State Rep. Paddie calls legislative session "transformational" for Texas public education
He was speaking to members of the Tenaha Businessmen's Club and guests at the group's annual Christmas banquet on Dec. 12.
“It was one of the most transformational sessions for public education we've had in decades,” Paddie said. “We're incredibly proud of that and I will tell you that wasn't by mistake.”
From the opening of the legislative session and the election of a new Speaker of the House it was clear the officials wanted to tackle and make a difference in public education.
“For me that was a very welcome sight,” he said. “I've been an advocate for public education, especially rural public education, for years.”
In conjunction with that was tackling property tax issues.
“There was no question about it, public education was laid out as the top priority of the legislature going in,” Paddie said. The number two priority was tackling the state's property issues.
“When you start talking about school finance reform you can't get true reform, and you certainly can't get property tax relief, without addressing the school finance issue because that is the number one driver of property taxes.”
Paddie said House Bill 3 passed by the Texas Legislature earlier in 2019, reversed long standing trends for property owners seeing ever increasing property rates.
“If you go back a couple of decades, the state used to contribute in excess of 60 percent to public education in the state,” he said. “After the last session, not this one, the one before, that percentage was down to about 36 percent.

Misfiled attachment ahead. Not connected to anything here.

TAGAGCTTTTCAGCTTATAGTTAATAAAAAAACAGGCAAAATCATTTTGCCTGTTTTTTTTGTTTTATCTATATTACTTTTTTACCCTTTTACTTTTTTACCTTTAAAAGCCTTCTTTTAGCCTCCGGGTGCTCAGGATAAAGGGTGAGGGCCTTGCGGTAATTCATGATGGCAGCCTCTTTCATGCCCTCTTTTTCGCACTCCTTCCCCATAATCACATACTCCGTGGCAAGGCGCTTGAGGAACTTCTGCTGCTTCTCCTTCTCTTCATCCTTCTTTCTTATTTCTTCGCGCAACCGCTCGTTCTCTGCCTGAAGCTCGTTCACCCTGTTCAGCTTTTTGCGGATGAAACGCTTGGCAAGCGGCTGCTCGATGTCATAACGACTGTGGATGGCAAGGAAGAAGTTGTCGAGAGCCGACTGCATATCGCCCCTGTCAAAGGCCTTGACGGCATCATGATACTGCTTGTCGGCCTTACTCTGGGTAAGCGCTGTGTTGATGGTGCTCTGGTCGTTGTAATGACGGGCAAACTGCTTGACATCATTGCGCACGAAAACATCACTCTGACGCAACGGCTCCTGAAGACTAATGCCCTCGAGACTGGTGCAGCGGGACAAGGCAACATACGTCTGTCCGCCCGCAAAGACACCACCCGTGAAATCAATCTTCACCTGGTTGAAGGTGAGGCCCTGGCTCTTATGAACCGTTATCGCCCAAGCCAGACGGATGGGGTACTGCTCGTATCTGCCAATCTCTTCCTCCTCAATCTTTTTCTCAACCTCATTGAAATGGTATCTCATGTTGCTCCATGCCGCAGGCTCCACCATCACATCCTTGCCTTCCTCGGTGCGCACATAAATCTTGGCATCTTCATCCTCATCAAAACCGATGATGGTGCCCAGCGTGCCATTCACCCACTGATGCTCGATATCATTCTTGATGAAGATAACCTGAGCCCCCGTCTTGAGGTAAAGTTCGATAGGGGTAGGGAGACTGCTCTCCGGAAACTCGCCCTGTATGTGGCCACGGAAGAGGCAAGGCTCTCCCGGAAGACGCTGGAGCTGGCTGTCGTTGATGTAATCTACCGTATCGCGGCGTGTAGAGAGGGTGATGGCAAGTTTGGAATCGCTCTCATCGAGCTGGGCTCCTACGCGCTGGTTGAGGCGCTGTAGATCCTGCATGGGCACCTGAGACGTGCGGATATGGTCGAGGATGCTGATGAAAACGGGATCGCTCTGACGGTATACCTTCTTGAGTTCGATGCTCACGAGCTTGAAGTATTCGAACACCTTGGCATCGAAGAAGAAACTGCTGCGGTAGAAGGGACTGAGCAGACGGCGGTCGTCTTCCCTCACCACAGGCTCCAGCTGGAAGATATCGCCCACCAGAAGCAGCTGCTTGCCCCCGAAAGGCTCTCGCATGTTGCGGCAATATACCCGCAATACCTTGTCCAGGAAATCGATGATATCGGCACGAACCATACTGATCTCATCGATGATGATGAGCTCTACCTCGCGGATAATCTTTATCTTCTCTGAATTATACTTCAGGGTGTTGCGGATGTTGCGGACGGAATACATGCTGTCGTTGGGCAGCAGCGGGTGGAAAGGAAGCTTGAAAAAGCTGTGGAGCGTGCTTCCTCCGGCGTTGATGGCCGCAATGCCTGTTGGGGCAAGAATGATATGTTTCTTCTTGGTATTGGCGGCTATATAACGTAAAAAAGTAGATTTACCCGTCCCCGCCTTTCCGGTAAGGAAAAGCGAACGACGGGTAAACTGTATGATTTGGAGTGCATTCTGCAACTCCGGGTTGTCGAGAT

“We reversed that trend this last session,” Paddie said. With HB 3 the state's contribution to public education funding is back up to about 44 percent, he said.
“We hope to get back to 50 percent,” he said. “We also wanted to focus on rewarding our teachers.”
The state put about $5 billion toward property tax relief.
“We also wanted to empower our districts to be able to take on the challenges they face,” Paddie said. With the combination of the focus on public education and property tax relief that has been possible
For Tenaha ISD, the property tax rate dropped from $1.04 to 97 cents per $100 valuation. In Center ISD, the tax rate dropped from $1.17 per $100 valuation to $1.06 and Joaquin the rate dropped from $1.17 to $1.06 per $100 property valuation.
“Because of this you're able to write a little bit smaller property tax check this year than you did last year,” he said.
He said inroads were made toward improving funding for community colleges, transportation and public safety. In the area of improving the situation for the state's retired teachers from public schools progress was made in the legislature to get the TRS from being actuarily insolvent to being back on sound financial footing.
Looking toward the future, Paddie said with 2020 being a year the nation's census is taken there will be lots of maneuvering on redistricting. While the state's population is up an estimated 14-to-15 percent, most of that growth is in urban areas.
“Those people are not moving to rural areas,” he said. For the six counties making up House District 9, which Paddie now serves the population is down about 8-9 percent.
Paddie said after redistricting takes place he predicts instead of a House district representing a population of about 175,000 people, the district will probably include about 200,000 and that could mean adding a seventh county to the 9th House District, thus diluting the rural area's representation even more.
While he was not I the legislature for the last round of redistricting after the 2010 Census, Paddie said he expects a very partisan fight in the next session. He expects East Texas to lose at least one House seat in the Texas Legislature.
“The reason that happens is that someone's district in East Texas will get cannabilized so that population base can be added to the remaining House districts.
At the U.S. Congressional level, he expects Texas to gain three or four congressional seats.
Paddie thanked the crowd, and voters of the district for allowing him to serve in the Texas Legislature.
“I cherish that opportunity to serve,” he said.